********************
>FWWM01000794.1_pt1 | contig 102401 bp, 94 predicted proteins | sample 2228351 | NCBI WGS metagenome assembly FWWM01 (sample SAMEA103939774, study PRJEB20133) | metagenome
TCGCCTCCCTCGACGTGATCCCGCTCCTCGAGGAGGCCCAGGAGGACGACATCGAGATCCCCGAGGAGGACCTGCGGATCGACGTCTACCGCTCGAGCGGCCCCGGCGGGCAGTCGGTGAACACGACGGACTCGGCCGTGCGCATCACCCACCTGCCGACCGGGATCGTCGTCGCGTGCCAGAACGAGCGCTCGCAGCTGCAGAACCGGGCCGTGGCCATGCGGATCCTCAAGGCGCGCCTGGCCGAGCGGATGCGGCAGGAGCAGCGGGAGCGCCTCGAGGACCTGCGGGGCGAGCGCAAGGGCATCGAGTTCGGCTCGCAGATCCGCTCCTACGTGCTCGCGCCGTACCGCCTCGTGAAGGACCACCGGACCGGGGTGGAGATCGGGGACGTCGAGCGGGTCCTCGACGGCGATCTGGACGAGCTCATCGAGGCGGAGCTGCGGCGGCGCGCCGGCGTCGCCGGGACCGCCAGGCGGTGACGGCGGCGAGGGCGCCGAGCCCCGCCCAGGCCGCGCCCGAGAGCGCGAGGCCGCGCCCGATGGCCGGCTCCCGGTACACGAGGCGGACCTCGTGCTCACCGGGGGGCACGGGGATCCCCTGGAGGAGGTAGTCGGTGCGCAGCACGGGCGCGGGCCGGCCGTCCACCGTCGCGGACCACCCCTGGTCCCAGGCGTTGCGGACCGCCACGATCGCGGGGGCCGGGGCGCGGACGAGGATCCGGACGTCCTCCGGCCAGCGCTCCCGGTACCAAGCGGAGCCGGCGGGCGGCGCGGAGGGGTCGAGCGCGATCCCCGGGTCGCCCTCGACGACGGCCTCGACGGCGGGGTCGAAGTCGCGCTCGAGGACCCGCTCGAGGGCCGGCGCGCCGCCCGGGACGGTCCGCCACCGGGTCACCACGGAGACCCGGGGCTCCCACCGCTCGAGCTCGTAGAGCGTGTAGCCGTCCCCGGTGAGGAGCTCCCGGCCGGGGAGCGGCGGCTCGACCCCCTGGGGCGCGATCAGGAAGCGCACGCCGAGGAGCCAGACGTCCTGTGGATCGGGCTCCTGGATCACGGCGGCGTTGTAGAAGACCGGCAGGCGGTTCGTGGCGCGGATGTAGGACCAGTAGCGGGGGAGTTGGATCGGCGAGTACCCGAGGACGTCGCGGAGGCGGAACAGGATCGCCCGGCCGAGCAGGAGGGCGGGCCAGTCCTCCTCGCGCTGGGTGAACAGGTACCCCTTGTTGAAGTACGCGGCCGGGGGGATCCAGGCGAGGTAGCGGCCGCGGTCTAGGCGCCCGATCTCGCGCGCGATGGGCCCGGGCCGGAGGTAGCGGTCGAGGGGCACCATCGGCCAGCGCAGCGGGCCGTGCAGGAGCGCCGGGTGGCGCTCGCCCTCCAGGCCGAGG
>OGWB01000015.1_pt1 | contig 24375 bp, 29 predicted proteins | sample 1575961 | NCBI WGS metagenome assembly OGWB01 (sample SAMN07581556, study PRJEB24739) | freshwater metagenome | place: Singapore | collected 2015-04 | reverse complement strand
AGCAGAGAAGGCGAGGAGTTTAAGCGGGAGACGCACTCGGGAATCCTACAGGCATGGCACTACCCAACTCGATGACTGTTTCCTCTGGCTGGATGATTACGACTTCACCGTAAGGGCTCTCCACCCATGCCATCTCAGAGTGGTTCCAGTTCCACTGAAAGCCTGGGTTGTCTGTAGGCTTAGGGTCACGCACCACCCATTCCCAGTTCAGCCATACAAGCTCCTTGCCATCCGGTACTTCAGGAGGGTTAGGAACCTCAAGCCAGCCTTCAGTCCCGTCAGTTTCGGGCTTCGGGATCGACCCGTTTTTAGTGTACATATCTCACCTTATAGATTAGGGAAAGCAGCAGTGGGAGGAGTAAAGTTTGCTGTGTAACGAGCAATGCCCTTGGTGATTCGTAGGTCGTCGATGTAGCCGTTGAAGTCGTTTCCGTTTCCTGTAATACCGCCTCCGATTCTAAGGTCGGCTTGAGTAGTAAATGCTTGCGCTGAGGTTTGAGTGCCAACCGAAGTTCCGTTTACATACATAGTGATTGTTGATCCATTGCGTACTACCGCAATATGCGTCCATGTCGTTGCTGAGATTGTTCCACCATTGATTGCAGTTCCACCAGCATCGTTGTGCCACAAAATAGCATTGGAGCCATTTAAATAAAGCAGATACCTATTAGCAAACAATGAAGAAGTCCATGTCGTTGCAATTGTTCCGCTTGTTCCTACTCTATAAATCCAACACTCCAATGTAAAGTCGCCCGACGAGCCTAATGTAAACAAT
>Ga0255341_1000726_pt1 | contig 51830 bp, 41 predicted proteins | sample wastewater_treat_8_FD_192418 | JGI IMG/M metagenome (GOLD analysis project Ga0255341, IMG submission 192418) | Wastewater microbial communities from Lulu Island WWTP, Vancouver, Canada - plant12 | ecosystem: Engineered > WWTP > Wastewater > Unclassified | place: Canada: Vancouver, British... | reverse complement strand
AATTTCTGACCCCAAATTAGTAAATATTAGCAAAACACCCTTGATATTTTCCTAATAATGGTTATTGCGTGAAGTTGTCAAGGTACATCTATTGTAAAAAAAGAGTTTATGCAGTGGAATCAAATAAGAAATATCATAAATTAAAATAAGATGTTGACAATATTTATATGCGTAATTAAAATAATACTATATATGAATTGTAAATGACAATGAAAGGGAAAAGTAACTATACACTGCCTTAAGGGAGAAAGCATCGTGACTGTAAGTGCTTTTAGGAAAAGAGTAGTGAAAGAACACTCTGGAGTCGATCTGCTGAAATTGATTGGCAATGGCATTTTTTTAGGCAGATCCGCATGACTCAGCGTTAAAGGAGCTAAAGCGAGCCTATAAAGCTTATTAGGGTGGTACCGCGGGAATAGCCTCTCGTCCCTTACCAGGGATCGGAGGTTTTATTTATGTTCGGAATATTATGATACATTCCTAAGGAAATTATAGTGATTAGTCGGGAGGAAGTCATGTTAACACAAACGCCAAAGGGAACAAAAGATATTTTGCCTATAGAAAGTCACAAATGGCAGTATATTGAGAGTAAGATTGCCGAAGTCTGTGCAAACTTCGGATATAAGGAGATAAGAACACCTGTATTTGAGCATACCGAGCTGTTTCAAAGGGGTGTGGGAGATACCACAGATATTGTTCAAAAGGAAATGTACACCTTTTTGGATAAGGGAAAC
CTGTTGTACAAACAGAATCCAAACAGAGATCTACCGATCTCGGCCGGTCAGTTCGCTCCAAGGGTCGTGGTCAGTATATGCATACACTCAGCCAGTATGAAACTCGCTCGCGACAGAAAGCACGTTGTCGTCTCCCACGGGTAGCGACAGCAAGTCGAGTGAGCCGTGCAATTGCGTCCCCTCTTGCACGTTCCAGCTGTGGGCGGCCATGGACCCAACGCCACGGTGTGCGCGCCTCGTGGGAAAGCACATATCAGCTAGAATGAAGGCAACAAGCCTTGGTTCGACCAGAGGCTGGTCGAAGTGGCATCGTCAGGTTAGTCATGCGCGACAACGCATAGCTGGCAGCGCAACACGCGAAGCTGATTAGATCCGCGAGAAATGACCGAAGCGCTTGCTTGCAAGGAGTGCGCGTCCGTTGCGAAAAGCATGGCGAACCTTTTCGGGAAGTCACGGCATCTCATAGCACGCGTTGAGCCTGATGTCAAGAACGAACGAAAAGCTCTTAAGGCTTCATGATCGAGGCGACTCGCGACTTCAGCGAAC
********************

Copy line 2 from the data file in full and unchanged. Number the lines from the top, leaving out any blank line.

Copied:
TCGCCTCCCTCGACGTGATCCCGCTCCTCGAGGAGGCCCAGGAGGACGACATCGAGATCCCCGAGGAGGACCTGCGGATCGACGTCTACCGCTCGAGCGGCCCCGGCGGGCAGTCGGTGAACACGACGGACTCGGCCGTGCGCATCACCCACCTGCCGACCGGGATCGTCGTCGCGTGCCAGAACGAGCGCTCGCAGCTGCAGAACCGGGCCGTGGCCATGCGGATCCTCAAGGCGCGCCTGGCCGAGCGGATGCGGCAGGAGCAGCGGGAGCGCCTCGAGGACCTGCGGGGCGAGCGCAAGGGCATCGAGTTCGGCTCGCAGATCCGCTCCTACGTGCTCGCGCCGTACCGCCTCGTGAAGGACCACCGGACCGGGGTGGAGATCGGGGACGTCGAGCGGGTCCTCGACGGCGATCTGGACGAGCTCATCGAGGCGGAGCTGCGGCGGCGCGCCGGCGTCGCCGGGACCGCCAGGCGGTGACGGCGGCGAGGGCGCCGAGCCCCGCCCAGGCCGCGCCCGAGAGCGCGAGGCCGCGCCCGATGGCCGGCTCCCGGTACACGAGGCGGACCTCGTGCTCACCGGGGGGCACGGGGATCCCCTGGAGGAGGTAGTCGGTGCGCAGCACGGGCGCGGGCCGGCCGTCCACCGTCGCGGACCACCCCTGGTCCCAGGCGTTGCGGACCGCCACGATCGCGGGGGCCGGGGCGCGGACGAGGATCCGGACGTCCTCCGGCCAGCGCTCCCGGTACCAAGCGGAGCCGGCGGGCGGCGCGGAGGGGTCGAGCGCGATCCCCGGGTCGCCCTCGACGACGGCCTCGACGGCGGGGTCGAAGTCGCGCTCGAGGACCCGCTCGAGGGCCGGCGCGCCGCCCGGGACGGTCCGCCACCGGGTCACCACGGAGACCCGGGGCTCCCACCGCTCGAGCTCGTAGAGCGTGTAGCCGTCCCCGGTGAGGAGCTCCCGGCCGGGGAGCGGCGGCTCGACCCCCTGGGGCGCGATCAGGAAGCGCACGCCGAGGAGCCAGACGTCCTGTGGATCGGGCTCCTGGATCACGGCGGCGTTGTAGAAGACCGGCAGGCGGTTCGTGGCGCGGATGTAGGACCAGTAGCGGGGGAGTTGGATCGGCGAGTACCCGAGGACGTCGCGGAGGCGGAACAGGATCGCCCGGCCGAGCAGGAGGGCGGGCCAGTCCTCCTCGCGCTGGGTGAACAGGTACCCCTTGTTGAAGTACGCGGCCGGGGGGATCCAGGCGAGGTAGCGGCCGCGGTCTAGGCGCCCGATCTCGCGCGCGATGGGCCCGGGCCGGAGGTAGCGGTCGAGGGGCACCATCGGCCAGCGCAGCGGGCCGTGCAGGAGCGCCGGGTGGCGCTCGCCCTCCAGGCCGAGG